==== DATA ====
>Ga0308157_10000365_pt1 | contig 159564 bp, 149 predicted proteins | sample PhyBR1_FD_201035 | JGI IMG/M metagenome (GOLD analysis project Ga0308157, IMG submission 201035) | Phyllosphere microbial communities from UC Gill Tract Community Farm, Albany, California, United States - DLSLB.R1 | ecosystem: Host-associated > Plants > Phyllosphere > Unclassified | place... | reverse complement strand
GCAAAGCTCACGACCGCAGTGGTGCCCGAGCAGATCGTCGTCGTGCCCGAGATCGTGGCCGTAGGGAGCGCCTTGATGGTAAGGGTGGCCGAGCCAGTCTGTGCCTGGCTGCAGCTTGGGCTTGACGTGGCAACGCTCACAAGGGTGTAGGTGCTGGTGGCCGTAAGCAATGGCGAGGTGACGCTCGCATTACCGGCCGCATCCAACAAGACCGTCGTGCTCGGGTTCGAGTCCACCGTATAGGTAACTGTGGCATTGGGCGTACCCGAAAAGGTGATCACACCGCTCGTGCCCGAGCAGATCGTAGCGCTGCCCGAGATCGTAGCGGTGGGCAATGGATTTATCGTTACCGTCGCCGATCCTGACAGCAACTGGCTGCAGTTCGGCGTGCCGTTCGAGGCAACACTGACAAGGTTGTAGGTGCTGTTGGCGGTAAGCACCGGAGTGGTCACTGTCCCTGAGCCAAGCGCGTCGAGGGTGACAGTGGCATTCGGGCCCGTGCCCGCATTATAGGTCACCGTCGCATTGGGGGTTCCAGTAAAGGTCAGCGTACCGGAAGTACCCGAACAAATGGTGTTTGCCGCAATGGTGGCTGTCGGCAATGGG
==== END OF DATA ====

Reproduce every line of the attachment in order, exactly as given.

>Ga0308157_10000365_pt1 | contig 159564 bp, 149 predicted proteins | sample PhyBR1_FD_201035 | JGI IMG/M metagenome (GOLD analysis project Ga0308157, IMG submission 201035) | Phyllosphere microbial communities from UC Gill Tract Community Farm, Albany, California, United States - DLSLB.R1 | ecosystem: Host-associated > Plants > Phyllosphere > Unclassified | place... | reverse complement strand
GCAAAGCTCACGACCGCAGTGGTGCCCGAGCAGATCGTCGTCGTGCCCGAGATCGTGGCCGTAGGGAGCGCCTTGATGGTAAGGGTGGCCGAGCCAGTCTGTGCCTGGCTGCAGCTTGGGCTTGACGTGGCAACGCTCACAAGGGTGTAGGTGCTGGTGGCCGTAAGCAATGGCGAGGTGACGCTCGCATTACCGGCCGCATCCAACAAGACCGTCGTGCTCGGGTTCGAGTCCACCGTATAGGTAACTGTGGCATTGGGCGTACCCGAAAAGGTGATCACACCGCTCGTGCCCGAGCAGATCGTAGCGCTGCCCGAGATCGTAGCGGTGGGCAATGGATTTATCGTTACCGTCGCCGATCCTGACAGCAACTGGCTGCAGTTCGGCGTGCCGTTCGAGGCAACACTGACAAGGTTGTAGGTGCTGTTGGCGGTAAGCACCGGAGTGGTCACTGTCCCTGAGCCAAGCGCGTCGAGGGTGACAGTGGCATTCGGGCCCGTGCCCGCATTATAGGTCACCGTCGCATTGGGGGTTCCAGTAAAGGTCAGCGTACCGGAAGTACCCGAACAAATGGTGTTTGCCGCAATGGTGGCTGTCGGCAATGGG